• Marko Phiri

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Ugandan Firm Uses Blockchain To Trace Coffee From Farms To Stores

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An Ugandan company has started using blockchain, the technology behind virtual currency Bitcoin, to certify shipments of coffee to try to meet growing demand from consumers for more information about where products have come from.

Carico Café Connoisseur said the move could help to boost farmers’ incomes, as consumers are usually prepared to pay more for goods that can been traced back to their origins.

Blockchain works by providing a shared record of data held by a network of individual computers rather than a single party. Its supporters say this makes it hard to tamper with, and so a secure way to track goods along the supply chain

Carico Café Connoisseur CEO Mwambu Wanendeya told Reuters a blockchain-certified shipment of one of its coffee products, Bugisu Blue, arrived in South Africa last month. He declined to give the size of the shipment, but said it was several tonnes.

Uganda is Africa’s largest coffee exporter followed by Ethiopia, according to the International Coffee Organisation, and has some of the world’s highest quality beans. It predominantly cultivates the robusta variety, but also has extensive fields of arabica trees.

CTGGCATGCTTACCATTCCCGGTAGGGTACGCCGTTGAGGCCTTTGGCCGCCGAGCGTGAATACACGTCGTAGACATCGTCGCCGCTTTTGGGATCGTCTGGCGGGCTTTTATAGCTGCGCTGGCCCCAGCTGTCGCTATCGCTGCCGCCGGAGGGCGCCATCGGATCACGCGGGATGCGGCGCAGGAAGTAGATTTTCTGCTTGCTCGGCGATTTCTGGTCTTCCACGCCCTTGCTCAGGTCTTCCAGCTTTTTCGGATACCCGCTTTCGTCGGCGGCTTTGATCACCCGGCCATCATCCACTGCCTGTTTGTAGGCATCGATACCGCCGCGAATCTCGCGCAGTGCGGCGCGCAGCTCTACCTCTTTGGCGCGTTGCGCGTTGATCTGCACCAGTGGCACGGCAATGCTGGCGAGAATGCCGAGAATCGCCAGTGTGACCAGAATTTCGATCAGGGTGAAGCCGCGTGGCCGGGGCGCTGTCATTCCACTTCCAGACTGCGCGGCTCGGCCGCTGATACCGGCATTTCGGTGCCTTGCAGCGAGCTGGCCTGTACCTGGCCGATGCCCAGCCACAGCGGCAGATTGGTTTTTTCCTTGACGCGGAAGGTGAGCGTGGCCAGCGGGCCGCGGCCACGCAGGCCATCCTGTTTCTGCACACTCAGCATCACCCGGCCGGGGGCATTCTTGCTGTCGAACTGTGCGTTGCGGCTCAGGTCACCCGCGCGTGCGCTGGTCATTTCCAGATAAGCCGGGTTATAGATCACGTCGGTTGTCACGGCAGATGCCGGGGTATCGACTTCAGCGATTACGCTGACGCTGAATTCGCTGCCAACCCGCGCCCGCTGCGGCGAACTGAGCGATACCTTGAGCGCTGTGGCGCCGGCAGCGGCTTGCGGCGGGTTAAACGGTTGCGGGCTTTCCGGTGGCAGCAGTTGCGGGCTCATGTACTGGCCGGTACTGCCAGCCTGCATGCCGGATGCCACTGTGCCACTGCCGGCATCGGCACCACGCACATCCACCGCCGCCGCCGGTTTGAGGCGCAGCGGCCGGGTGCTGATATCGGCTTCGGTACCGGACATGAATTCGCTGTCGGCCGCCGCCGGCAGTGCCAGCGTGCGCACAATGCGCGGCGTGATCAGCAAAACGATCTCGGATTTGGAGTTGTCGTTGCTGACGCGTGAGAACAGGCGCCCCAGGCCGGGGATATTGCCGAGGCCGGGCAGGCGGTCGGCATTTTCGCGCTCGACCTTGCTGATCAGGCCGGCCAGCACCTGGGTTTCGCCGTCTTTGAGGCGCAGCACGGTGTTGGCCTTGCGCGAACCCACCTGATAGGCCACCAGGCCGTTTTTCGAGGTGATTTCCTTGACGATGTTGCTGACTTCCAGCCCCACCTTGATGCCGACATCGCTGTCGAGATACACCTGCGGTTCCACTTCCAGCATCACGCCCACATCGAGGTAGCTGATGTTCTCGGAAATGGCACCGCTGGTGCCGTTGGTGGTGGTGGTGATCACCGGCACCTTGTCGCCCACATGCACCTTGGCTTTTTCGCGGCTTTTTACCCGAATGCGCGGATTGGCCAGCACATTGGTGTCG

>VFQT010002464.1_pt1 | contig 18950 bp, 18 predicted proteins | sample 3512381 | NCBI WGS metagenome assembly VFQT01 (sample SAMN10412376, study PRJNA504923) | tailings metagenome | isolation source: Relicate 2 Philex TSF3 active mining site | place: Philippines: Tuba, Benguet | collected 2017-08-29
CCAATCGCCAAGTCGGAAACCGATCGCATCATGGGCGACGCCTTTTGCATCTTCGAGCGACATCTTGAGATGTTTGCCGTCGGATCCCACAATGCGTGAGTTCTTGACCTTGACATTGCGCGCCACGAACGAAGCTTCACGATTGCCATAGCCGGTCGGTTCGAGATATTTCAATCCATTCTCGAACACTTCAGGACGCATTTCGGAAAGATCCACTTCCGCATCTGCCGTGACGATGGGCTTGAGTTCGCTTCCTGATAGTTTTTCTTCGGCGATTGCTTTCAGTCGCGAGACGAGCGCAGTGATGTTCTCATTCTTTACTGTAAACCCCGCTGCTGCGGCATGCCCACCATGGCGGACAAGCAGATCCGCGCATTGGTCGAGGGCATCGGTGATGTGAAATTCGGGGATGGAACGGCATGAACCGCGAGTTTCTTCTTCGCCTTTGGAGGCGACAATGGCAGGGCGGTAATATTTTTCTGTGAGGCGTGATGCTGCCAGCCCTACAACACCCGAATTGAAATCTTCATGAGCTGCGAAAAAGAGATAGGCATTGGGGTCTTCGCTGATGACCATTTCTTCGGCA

Limited domestic processing capacity means the country exports nearly all of its beans in raw form.

The blockchain certification means consumers can trace the coffee’s journey by using their smartphones to scan the product’s QR codes or via the certification site provenance.org.

Every step of the beans’ journey – from when farmers drop them off at collection centers to warehousing, inspection by regulators and shipping – is recorded.

“The idea is to give the consumer an appreciation of what happens on the journey and also to ensure that there’s more linkages with the farmer,” Wanendeya said.

“Traceability is important because people are increasingly concerned that … farmers get rewarded for their work.”

The process will provide consumers with information such as the type of coffee bean, the year it was harvested, and where it was grown.

Founded in 2016, Carico Café is working with two farmer cooperatives with hundreds of members. Wanendeya predicted the innovation could boost farmers’ incomes by 10 percent.

“Consumers are willing to pay more if they can know where exactly the coffee is coming from,” he said.

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Uganda is keen to increase coffee exports from the current level of around 4 million 60-kilogramme bags per year.

However, a seedlings distribution program it hoped would boost production has yielded modest results, in part because of a decline in interest in coffee among farmers due to often low and unstable prices. -Reuters

– Elias Biryabarema